On defendant’s motion for summary judgment, the Northern District of Illinois found that the differences in the parties’ marks and the weakness of plaintiff’s mark were sufficient to render confusion between defendant’s FRIDGE FRESH and ARM & HAMMER FRIDGE FRESH & Design marks and plaintiff’s mark FOREVER FRESH FOR THE FRIDGE unlikely. The court also held that defendant did not commit fraud on the USPTO in registering its marks without disclosing to the USPTO that it knew of plaintiff’s mark.
Plaintiff World Wide Sales, Inc. (“World Wide”) sells odor-neutralizing products for a variety of uses under the umbrella name FOREVER FRESH, including a product for use in refrigerators sold under the mark FOREVER FRESH FOR THE FRIDGE. Sales of the product online and through a limited number of retail stores have been minimal, with World Wide reporting losses on sales of all of its products every year that it has sold the refrigerator product. During prosecution of World Wide’s application to federally register the mark FOREVER FRESH FOR THE FRIDGE in stylized form, World Wide complied with the USPTO’s requirement to disclaim any exclusive right to the words “fresh” and “for the fridge” apart from the overall mark. In March 2004, the USPTO issued the registration but omitted the disclaimer from the face of the registration.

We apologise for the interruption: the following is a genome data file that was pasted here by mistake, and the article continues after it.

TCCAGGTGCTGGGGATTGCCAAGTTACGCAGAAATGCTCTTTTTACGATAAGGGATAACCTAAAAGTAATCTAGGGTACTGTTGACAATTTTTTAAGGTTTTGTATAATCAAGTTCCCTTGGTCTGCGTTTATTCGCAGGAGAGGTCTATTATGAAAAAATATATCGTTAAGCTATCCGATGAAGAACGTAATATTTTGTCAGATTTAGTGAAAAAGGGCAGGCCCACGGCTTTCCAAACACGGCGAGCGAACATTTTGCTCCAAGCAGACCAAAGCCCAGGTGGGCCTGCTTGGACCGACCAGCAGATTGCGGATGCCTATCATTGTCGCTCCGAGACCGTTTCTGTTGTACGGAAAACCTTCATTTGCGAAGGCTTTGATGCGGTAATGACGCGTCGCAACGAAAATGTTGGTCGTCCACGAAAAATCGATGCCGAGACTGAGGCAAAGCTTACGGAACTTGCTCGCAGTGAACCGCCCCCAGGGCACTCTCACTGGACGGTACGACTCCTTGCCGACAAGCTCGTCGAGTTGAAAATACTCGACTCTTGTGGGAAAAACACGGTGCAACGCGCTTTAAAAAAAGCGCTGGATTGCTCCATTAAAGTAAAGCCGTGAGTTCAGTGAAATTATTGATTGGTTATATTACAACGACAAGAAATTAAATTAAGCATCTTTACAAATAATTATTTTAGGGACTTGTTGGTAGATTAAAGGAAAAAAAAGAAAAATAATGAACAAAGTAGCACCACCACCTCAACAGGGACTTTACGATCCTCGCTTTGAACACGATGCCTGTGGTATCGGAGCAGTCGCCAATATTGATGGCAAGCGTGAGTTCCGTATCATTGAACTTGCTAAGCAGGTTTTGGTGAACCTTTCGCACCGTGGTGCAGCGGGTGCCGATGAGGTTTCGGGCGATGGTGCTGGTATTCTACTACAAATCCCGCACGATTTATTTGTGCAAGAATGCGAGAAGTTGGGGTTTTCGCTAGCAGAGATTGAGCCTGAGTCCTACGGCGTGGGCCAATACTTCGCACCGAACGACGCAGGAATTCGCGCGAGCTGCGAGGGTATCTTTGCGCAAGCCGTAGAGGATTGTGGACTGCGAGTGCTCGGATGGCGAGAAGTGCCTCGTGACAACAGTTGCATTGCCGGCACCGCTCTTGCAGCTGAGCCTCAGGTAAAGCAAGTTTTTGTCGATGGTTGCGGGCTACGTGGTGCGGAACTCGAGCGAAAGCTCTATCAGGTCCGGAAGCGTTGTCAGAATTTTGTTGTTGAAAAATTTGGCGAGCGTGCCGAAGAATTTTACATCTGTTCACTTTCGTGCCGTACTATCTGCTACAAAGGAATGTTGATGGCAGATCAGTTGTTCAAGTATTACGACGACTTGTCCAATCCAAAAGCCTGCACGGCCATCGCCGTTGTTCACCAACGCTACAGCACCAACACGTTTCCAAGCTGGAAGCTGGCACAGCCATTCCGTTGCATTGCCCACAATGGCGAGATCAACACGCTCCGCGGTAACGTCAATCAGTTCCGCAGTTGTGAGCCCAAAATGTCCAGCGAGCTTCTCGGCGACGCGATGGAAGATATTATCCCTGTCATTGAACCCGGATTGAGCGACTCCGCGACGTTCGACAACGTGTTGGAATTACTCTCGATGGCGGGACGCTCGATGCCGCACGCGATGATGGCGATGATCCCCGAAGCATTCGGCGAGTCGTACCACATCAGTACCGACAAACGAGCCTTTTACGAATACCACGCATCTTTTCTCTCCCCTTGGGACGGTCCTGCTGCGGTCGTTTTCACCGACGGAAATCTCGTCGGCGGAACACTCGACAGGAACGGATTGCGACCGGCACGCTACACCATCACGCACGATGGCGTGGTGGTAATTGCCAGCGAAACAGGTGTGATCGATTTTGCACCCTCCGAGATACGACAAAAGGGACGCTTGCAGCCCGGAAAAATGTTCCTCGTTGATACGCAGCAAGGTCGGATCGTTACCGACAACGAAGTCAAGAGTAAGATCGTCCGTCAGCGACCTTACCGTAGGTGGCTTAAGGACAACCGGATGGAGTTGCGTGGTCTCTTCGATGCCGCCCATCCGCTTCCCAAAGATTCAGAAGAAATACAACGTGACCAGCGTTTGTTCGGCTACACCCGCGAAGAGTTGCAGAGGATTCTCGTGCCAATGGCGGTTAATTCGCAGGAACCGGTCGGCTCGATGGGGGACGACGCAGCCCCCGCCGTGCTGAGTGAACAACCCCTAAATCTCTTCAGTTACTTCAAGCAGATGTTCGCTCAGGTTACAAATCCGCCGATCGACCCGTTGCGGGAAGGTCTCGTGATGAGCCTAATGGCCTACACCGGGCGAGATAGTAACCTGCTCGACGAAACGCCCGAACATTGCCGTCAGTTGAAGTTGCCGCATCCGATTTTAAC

Defendant Church & Dwight Co. (“Church”) has produced baking soda under the ARM & HAMMER brand name for at least 80 years. Recognizing that consumers have long used baking soda to absorb odors in refrigerators, in around 2004 or 2005, Church developed a baking-soda product especially for use in refrigerators. After conducting market research and at least three trademark searches, the product was launched in 2006 in grocery stores and mass-market retailers under the name FRIDGE FRESH. In January 2006, Church filed applications to federally register the mark FRIDGE FRESH in block letters and a stylized version of FRIDGE FRESH together with the well-known ARM & HAMMER logo.
In November 2006, World Wide sent Church a letter claiming that confusion between the marks was likely and demanding that Church discontinue using its FRIDGE FRESH mark. Church promptly responded, explaining why it believed confusion was unlikely and stating that it did not intend to discontinue its use of the FRIDGE FRESH mark. World Wide never responded to the letter, and in October 2007, the USPTO issued Church’s registration for the FRIDGE FRESH mark.